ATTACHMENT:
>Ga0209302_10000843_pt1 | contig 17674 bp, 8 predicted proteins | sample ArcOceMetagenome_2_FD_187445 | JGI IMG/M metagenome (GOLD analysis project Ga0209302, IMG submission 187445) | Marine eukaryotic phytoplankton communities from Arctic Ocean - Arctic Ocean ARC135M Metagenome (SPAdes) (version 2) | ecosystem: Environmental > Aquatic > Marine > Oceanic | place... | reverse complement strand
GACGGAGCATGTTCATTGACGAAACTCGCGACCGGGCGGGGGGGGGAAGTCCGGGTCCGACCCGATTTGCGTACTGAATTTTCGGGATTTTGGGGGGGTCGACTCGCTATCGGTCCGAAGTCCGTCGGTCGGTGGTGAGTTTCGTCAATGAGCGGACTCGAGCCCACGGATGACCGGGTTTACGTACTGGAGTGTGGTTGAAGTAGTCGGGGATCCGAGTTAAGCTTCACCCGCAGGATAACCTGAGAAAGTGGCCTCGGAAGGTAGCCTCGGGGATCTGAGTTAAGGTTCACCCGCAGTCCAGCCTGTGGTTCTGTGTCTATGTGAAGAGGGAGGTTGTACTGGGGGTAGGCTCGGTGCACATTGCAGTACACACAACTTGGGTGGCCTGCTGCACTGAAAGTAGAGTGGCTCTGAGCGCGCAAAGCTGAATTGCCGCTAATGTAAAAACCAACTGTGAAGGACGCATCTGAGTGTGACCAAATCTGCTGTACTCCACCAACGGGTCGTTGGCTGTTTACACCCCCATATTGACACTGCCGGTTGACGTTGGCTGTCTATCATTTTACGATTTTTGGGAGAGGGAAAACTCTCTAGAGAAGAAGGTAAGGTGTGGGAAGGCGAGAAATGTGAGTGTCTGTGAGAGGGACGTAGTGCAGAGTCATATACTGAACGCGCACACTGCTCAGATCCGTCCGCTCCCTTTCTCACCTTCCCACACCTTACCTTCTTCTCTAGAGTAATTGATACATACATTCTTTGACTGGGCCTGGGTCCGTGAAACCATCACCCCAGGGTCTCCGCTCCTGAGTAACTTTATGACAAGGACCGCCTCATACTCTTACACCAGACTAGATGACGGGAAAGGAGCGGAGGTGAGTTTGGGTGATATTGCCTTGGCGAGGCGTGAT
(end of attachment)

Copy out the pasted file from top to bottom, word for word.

>Ga0209302_10000843_pt1 | contig 17674 bp, 8 predicted proteins | sample ArcOceMetagenome_2_FD_187445 | JGI IMG/M metagenome (GOLD analysis project Ga0209302, IMG submission 187445) | Marine eukaryotic phytoplankton communities from Arctic Ocean - Arctic Ocean ARC135M Metagenome (SPAdes) (version 2) | ecosystem: Environmental > Aquatic > Marine > Oceanic | place... | reverse complement strand
GACGGAGCATGTTCATTGACGAAACTCGCGACCGGGCGGGGGGGGGAAGTCCGGGTCCGACCCGATTTGCGTACTGAATTTTCGGGATTTTGGGGGGGTCGACTCGCTATCGGTCCGAAGTCCGTCGGTCGGTGGTGAGTTTCGTCAATGAGCGGACTCGAGCCCACGGATGACCGGGTTTACGTACTGGAGTGTGGTTGAAGTAGTCGGGGATCCGAGTTAAGCTTCACCCGCAGGATAACCTGAGAAAGTGGCCTCGGAAGGTAGCCTCGGGGATCTGAGTTAAGGTTCACCCGCAGTCCAGCCTGTGGTTCTGTGTCTATGTGAAGAGGGAGGTTGTACTGGGGGTAGGCTCGGTGCACATTGCAGTACACACAACTTGGGTGGCCTGCTGCACTGAAAGTAGAGTGGCTCTGAGCGCGCAAAGCTGAATTGCCGCTAATGTAAAAACCAACTGTGAAGGACGCATCTGAGTGTGACCAAATCTGCTGTACTCCACCAACGGGTCGTTGGCTGTTTACACCCCCATATTGACACTGCCGGTTGACGTTGGCTGTCTATCATTTTACGATTTTTGGGAGAGGGAAAACTCTCTAGAGAAGAAGGTAAGGTGTGGGAAGGCGAGAAATGTGAGTGTCTGTGAGAGGGACGTAGTGCAGAGTCATATACTGAACGCGCACACTGCTCAGATCCGTCCGCTCCCTTTCTCACCTTCCCACACCTTACCTTCTTCTCTAGAGTAATTGATACATACATTCTTTGACTGGGCCTGGGTCCGTGAAACCATCACCCCAGGGTCTCCGCTCCTGAGTAACTTTATGACAAGGACCGCCTCATACTCTTACACCAGACTAGATGACGGGAAAGGAGCGGAGGTGAGTTTGGGTGATATTGCCTTGGCGAGGCGTGAT